SPF & DKIM only sound scary. We’ve explained both mechanisms in simple words here >>

Dig into more details about how Woodpecker sends your emails >>

Q6: What about DMARC?

Unlike SPF and DKIM, DMARC (Domain-based Message Authentication) is not necessary for good email deliverability. DMARC is an additional email validation system that prevents email spoofing and phishing. It’s optional and entirely up to you to have it set up on a domain you use for cold emailing.

We plan to prepare a blog post about DMARC, so stay tuned!

Update: and here it is – DMARC: What Every Email Sender Should Know>>

Q7: What can I do when my domain has a bad reputation?

If your domain has a bad reputation, you need to implement a recovery process. It’s actually quite similar to the warming-up process. Stop all your cold email campaign and get back to the starting point. Send just a handful of emails per day to people you know and ask them for replies. Exchange a few emails. If your messages get into the spam folders, ask your recipients to unmark it as spam. This way the spam filters will be notified that your emails matter to the addressee and you’re not a spammer.

Read our step-by-step guide on the recovery process.

Keep in mind the recovery process takes longer than warming up a domain, as you’re starting off with a negative label attached to your domain.

If you have a feeling that your email deliverability may be low, learn how you can check and improve your IP and domain reputation >>

Q8: Should I use follow-ups?

From a deliverability perspective, follow-ups are treated like separate messages that do not directly influence the deliverability of each other. From the business perspective, follow-ups are a must, though. Based on our research and own experience, we can say that 2 or 3 follow-ups can have a positive impact on the effectiveness of a cold email campaign.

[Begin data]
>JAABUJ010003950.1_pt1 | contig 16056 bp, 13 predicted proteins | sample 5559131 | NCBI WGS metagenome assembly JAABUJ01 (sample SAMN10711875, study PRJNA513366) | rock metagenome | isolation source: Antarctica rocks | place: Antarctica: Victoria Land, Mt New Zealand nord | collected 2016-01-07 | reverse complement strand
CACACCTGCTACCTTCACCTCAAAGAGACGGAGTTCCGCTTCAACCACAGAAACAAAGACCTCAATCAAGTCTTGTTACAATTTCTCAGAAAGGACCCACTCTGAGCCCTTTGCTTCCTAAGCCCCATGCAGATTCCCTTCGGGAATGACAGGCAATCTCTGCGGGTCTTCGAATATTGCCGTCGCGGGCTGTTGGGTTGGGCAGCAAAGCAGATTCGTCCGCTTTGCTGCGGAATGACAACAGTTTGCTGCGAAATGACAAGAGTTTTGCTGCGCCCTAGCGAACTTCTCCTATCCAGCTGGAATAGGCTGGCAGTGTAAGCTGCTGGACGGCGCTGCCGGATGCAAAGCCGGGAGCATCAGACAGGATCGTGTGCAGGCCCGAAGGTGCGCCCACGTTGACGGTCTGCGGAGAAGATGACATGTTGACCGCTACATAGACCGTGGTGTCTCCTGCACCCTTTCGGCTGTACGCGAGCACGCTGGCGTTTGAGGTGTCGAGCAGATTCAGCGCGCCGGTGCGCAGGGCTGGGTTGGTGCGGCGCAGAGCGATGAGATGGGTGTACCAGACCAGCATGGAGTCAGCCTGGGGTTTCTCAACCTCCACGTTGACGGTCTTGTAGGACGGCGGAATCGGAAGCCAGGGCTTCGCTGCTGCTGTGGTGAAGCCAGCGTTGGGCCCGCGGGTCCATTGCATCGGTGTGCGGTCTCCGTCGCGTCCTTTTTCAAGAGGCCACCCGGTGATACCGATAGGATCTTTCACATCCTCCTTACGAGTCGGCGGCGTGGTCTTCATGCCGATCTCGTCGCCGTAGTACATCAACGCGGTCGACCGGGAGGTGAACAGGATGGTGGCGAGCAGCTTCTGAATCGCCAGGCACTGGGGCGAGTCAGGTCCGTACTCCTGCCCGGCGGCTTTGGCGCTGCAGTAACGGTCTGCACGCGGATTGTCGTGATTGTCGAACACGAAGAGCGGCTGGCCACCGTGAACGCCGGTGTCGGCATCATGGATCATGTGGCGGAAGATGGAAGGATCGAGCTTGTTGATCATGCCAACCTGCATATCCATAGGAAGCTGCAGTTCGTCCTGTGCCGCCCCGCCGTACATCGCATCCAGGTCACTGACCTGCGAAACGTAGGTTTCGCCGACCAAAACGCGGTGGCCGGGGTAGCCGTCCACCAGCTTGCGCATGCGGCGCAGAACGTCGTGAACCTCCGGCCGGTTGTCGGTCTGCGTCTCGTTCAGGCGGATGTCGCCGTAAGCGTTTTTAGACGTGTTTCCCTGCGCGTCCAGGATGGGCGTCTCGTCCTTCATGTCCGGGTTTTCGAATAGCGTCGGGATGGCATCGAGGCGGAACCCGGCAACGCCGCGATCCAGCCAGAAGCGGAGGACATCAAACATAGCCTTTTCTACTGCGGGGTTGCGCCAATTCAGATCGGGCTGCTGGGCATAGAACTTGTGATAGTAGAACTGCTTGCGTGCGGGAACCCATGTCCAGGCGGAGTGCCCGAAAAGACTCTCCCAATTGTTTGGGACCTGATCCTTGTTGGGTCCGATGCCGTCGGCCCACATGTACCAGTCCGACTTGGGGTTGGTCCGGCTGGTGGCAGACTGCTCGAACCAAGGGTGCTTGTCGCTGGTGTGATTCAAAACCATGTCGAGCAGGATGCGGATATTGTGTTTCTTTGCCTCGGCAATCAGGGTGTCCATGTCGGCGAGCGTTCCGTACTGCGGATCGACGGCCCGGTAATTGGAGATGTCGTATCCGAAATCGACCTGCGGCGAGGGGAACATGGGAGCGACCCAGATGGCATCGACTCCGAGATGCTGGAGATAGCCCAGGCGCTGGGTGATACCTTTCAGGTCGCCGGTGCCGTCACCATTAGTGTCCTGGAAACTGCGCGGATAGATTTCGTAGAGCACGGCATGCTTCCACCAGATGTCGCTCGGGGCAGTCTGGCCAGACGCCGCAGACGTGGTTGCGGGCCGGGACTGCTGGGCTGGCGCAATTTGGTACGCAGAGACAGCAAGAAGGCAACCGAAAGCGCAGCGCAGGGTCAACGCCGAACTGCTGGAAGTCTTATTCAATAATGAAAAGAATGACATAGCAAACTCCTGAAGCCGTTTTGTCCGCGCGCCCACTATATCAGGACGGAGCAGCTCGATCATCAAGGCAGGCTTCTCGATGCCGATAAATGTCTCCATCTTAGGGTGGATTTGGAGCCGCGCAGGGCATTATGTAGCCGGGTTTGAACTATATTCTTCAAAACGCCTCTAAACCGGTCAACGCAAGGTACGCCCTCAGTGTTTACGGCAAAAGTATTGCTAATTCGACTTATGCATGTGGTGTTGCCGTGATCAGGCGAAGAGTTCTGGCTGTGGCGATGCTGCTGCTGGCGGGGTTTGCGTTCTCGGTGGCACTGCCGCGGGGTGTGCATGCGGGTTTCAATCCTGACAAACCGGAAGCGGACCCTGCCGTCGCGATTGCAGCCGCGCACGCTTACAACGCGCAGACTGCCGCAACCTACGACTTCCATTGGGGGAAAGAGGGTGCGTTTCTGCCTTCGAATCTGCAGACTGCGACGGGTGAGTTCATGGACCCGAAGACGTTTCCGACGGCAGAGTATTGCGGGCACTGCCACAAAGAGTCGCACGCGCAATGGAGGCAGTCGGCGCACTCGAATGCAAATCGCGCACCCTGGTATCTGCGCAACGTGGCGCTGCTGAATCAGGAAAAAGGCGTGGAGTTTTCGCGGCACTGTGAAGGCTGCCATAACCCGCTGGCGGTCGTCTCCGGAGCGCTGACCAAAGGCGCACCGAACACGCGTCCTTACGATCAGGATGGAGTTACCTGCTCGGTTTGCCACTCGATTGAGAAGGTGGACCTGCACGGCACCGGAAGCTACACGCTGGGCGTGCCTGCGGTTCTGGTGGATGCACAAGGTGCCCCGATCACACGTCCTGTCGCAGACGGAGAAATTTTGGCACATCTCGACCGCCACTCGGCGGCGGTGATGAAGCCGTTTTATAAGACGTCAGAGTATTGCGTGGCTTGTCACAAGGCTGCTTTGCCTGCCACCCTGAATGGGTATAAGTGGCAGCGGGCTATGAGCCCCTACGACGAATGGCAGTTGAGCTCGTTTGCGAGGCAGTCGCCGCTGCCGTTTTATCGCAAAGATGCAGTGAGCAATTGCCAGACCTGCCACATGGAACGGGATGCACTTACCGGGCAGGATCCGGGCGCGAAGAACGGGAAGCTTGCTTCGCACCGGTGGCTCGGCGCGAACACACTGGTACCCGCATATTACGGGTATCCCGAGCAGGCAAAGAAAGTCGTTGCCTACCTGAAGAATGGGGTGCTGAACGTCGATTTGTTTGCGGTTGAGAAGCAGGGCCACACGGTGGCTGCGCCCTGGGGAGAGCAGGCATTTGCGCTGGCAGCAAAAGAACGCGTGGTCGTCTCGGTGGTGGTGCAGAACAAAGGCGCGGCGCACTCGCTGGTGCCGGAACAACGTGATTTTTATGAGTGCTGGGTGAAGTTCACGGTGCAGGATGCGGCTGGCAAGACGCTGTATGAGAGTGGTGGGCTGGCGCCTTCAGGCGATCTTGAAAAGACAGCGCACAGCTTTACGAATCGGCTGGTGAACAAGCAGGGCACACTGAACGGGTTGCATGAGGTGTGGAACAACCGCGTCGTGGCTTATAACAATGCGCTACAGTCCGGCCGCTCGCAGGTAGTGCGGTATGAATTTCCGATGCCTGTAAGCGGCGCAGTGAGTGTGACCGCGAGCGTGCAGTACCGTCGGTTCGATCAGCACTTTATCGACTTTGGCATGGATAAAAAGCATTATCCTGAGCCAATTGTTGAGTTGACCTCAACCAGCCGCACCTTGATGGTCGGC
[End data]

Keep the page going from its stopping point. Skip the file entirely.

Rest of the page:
It’s worth to invest your time and effort in creating a few follow-up messages. Remember to make them logically connected to your opening message and equally valuable to the recipient. “Just following up on my last message” and “Just checking if you had a chance to read my email…” type of messages won’t work. Structure your follow-ups, try to lure the prospect into a conversation. Show interest in their business, find out their pain points, be helpful, not pushy.

Follow these 5 rules to make the most out of your follow-ups >>

Webinar recording for those who missed it

If you missed the opportunity to watch the webinar live – no worries, you have another shot. We’ve posted the recording on our Youtube channel so you can watch it whenever and wherever you wish.


14 Deliverability Checks to Carry Out Before Sending Your Cold Email Campaign

You can have control over your cold email deliverability. In outbound outreach, it's crucial how many of the emails you sent actually get to your prospects' inboxes. There are at least 14 points on a deliverability checklist that you can, and should, go through before you start off your email campaign. I've listed them below in three categories. Some of them you may already know of, but some may be new for you. Check the list and see if you're doing everything you can to ensure that your cold emails actually get to their destination.

Most Common Cold Email Problems – Did You Face Any of Them?

You put a lot of hard work into preparing your cold email campaign, yet you get poor results. Hardly anyone opens your emails or very few people reply. You start wondering if your efforts actually make any sense. Sounds familiar? Don’t give up just yet, though. I have some solutions to the most common cold email problems you may face.

Quick Legal Guide to Email Outreach: 6 Rules to Follow

As with any form of business communication, there are a couple of rules you need to follow to make your email outreach professional. I took some time to research the requirements for a proper email outreach in countries, such as Canada, China, Australia, New Zealand, not to mention the United States (with recently updated California law), Norway, Germany, Switzerland, and of course, the rest of the countries that are a part of the European Union (read about GDPR here).